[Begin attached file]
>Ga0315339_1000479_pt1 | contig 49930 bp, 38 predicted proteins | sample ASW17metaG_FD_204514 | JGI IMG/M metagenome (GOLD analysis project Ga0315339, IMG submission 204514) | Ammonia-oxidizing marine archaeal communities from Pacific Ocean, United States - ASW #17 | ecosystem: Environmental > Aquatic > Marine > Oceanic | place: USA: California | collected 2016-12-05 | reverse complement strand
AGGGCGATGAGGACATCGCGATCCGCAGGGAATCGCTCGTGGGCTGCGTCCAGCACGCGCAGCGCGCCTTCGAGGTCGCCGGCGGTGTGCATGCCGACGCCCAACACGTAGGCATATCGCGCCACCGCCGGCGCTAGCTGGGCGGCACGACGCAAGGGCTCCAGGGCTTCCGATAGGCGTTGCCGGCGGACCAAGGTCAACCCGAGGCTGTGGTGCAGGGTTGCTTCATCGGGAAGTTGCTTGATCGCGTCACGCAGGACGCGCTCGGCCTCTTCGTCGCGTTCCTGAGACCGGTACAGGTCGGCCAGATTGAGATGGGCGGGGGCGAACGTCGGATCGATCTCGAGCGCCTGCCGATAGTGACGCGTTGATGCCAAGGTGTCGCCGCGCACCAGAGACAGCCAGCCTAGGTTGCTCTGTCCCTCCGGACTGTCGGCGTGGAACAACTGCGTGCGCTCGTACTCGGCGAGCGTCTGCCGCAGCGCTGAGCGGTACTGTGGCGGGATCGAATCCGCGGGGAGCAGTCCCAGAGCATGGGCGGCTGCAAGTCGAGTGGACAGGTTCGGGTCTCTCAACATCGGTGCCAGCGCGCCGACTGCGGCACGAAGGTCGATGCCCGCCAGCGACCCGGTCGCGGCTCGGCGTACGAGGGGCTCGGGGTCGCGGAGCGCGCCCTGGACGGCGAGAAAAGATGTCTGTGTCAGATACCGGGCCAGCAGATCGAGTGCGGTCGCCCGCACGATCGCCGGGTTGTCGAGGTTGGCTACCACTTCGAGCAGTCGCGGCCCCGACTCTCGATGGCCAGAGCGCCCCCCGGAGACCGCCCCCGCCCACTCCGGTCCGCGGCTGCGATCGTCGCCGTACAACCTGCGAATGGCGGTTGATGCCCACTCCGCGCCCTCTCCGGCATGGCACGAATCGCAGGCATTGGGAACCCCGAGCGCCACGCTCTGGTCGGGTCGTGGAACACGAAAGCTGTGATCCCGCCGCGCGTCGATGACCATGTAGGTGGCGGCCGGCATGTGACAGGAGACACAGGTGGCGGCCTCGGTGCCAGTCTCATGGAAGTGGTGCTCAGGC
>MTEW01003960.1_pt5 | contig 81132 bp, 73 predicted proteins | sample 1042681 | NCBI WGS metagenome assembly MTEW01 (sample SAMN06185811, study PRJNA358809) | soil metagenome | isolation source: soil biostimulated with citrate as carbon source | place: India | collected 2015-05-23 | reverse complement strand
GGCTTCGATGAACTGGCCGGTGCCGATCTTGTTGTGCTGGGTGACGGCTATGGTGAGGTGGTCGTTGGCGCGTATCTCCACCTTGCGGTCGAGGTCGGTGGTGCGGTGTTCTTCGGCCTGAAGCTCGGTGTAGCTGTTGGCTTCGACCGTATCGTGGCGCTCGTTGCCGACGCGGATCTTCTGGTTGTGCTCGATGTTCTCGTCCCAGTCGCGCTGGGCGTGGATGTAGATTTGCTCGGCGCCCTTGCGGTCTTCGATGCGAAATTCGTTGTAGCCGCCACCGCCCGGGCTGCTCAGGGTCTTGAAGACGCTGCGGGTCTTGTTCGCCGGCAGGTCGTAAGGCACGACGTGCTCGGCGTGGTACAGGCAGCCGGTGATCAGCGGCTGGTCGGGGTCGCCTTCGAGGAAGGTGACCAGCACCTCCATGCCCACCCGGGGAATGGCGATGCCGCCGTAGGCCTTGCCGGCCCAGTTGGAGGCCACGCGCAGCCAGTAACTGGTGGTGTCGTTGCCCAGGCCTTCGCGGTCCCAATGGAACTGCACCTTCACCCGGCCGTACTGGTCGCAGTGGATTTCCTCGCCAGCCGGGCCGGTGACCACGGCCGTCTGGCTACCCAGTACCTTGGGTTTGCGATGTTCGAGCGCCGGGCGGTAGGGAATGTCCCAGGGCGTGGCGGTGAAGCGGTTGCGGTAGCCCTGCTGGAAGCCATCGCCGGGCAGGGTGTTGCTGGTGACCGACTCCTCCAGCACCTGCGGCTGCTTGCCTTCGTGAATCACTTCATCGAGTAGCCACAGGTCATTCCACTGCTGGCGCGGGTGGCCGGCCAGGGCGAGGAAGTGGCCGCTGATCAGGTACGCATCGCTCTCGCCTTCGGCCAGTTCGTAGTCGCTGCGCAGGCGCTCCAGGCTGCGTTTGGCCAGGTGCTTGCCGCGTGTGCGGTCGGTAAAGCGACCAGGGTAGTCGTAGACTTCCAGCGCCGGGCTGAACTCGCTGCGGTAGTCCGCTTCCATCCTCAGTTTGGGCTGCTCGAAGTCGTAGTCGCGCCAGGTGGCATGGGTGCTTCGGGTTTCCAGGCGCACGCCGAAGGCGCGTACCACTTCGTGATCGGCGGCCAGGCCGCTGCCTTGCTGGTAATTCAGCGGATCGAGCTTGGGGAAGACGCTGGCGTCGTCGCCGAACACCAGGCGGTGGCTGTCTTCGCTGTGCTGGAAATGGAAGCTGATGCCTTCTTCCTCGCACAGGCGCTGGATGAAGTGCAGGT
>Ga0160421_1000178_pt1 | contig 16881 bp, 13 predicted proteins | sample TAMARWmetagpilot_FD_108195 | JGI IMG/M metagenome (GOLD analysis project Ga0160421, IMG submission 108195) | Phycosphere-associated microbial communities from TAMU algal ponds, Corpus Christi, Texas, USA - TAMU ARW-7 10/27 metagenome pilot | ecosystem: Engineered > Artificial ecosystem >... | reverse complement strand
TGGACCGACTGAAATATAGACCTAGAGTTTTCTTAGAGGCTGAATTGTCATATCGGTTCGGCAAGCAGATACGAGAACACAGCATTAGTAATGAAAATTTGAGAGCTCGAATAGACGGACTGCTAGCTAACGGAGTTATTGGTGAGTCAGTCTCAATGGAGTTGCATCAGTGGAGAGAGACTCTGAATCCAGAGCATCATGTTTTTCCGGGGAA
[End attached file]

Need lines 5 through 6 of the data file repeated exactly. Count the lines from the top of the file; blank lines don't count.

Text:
>Ga0160421_1000178_pt1 | contig 16881 bp, 13 predicted proteins | sample TAMARWmetagpilot_FD_108195 | JGI IMG/M metagenome (GOLD analysis project Ga0160421, IMG submission 108195) | Phycosphere-associated microbial communities from TAMU algal ponds, Corpus Christi, Texas, USA - TAMU ARW-7 10/27 metagenome pilot | ecosystem: Engineered > Artificial ecosystem >... | reverse complement strand
TGGACCGACTGAAATATAGACCTAGAGTTTTCTTAGAGGCTGAATTGTCATATCGGTTCGGCAAGCAGATACGAGAACACAGCATTAGTAATGAAAATTTGAGAGCTCGAATAGACGGACTGCTAGCTAACGGAGTTATTGGTGAGTCAGTCTCAATGGAGTTGCATCAGTGGAGAGAGACTCTGAATCCAGAGCATCATGTTTTTCCGGGGAA